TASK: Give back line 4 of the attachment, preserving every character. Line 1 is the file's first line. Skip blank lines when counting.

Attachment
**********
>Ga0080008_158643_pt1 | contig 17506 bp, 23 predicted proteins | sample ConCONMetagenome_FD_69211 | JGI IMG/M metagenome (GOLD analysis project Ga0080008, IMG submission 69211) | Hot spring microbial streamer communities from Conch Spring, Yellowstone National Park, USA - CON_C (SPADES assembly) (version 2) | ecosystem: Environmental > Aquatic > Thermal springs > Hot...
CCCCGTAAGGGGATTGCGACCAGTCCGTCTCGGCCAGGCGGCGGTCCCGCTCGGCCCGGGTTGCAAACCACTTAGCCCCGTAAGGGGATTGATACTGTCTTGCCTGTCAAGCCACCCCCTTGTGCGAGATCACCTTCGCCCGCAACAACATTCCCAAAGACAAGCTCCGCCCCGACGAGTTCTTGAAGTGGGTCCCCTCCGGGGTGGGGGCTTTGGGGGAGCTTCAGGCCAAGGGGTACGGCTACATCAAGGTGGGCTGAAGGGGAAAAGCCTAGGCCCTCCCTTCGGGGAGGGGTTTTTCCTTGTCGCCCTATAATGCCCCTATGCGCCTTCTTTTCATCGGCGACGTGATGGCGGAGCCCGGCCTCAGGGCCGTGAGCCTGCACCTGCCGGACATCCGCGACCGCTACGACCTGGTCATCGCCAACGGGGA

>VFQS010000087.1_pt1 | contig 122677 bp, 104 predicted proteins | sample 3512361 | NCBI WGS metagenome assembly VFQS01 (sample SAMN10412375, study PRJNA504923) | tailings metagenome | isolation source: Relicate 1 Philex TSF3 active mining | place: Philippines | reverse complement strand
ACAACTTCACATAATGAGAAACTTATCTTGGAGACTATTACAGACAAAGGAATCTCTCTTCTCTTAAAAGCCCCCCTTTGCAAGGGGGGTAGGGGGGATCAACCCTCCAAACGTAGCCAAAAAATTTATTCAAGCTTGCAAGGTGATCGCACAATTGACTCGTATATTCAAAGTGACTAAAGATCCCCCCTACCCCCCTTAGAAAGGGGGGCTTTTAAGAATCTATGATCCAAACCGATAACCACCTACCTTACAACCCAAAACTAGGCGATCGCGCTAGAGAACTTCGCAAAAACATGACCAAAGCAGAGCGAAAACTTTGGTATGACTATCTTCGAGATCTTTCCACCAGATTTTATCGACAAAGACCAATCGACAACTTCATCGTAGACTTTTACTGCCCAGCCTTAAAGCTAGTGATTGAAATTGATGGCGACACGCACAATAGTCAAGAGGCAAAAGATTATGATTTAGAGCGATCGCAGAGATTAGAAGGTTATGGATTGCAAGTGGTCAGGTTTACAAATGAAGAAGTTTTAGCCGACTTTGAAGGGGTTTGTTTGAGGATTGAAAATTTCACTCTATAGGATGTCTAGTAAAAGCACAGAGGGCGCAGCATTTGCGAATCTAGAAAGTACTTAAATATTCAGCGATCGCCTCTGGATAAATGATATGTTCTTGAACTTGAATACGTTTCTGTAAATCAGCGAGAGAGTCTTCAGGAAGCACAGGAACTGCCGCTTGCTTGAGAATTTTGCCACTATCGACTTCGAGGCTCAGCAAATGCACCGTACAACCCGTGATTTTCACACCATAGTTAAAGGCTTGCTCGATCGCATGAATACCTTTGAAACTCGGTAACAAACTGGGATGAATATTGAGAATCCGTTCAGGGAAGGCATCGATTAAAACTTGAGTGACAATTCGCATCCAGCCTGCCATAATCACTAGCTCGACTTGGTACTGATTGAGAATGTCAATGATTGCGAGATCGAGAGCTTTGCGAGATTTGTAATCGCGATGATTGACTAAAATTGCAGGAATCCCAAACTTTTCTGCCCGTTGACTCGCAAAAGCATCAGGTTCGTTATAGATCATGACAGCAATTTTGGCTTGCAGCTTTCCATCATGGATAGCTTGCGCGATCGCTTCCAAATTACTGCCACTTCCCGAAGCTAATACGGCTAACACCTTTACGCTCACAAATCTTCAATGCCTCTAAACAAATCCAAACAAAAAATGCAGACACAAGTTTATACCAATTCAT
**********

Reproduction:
ACAACTTCACATAATGAGAAACTTATCTTGGAGACTATTACAGACAAAGGAATCTCTCTTCTCTTAAAAGCCCCCCTTTGCAAGGGGGGTAGGGGGGATCAACCCTCCAAACGTAGCCAAAAAATTTATTCAAGCTTGCAAGGTGATCGCACAATTGACTCGTATATTCAAAGTGACTAAAGATCCCCCCTACCCCCCTTAGAAAGGGGGGCTTTTAAGAATCTATGATCCAAACCGATAACCACCTACCTTACAACCCAAAACTAGGCGATCGCGCTAGAGAACTTCGCAAAAACATGACCAAAGCAGAGCGAAAACTTTGGTATGACTATCTTCGAGATCTTTCCACCAGATTTTATCGACAAAGACCAATCGACAACTTCATCGTAGACTTTTACTGCCCAGCCTTAAAGCTAGTGATTGAAATTGATGGCGACACGCACAATAGTCAAGAGGCAAAAGATTATGATTTAGAGCGATCGCAGAGATTAGAAGGTTATGGATTGCAAGTGGTCAGGTTTACAAATGAAGAAGTTTTAGCCGACTTTGAAGGGGTTTGTTTGAGGATTGAAAATTTCACTCTATAGGATGTCTAGTAAAAGCACAGAGGGCGCAGCATTTGCGAATCTAGAAAGTACTTAAATATTCAGCGATCGCCTCTGGATAAATGATATGTTCTTGAACTTGAATACGTTTCTGTAAATCAGCGAGAGAGTCTTCAGGAAGCACAGGAACTGCCGCTTGCTTGAGAATTTTGCCACTATCGACTTCGAGGCTCAGCAAATGCACCGTACAACCCGTGATTTTCACACCATAGTTAAAGGCTTGCTCGATCGCATGAATACCTTTGAAACTCGGTAACAAACTGGGATGAATATTGAGAATCCGTTCAGGGAAGGCATCGATTAAAACTTGAGTGACAATTCGCATCCAGCCTGCCATAATCACTAGCTCGACTTGGTACTGATTGAGAATGTCAATGATTGCGAGATCGAGAGCTTTGCGAGATTTGTAATCGCGATGATTGACTAAAATTGCAGGAATCCCAAACTTTTCTGCCCGTTGACTCGCAAAAGCATCAGGTTCGTTATAGATCATGACAGCAATTTTGGCTTGCAGCTTTCCATCATGGATAGCTTGCGCGATCGCTTCCAAATTACTGCCACTTCCCGAAGCTAATACGGCTAACACCTTTACGCTCACAAATCTTCAATGCCTCTAAACAAATCCAAACAAAAAATGCAGACACAAGTTTATACCAATTCAT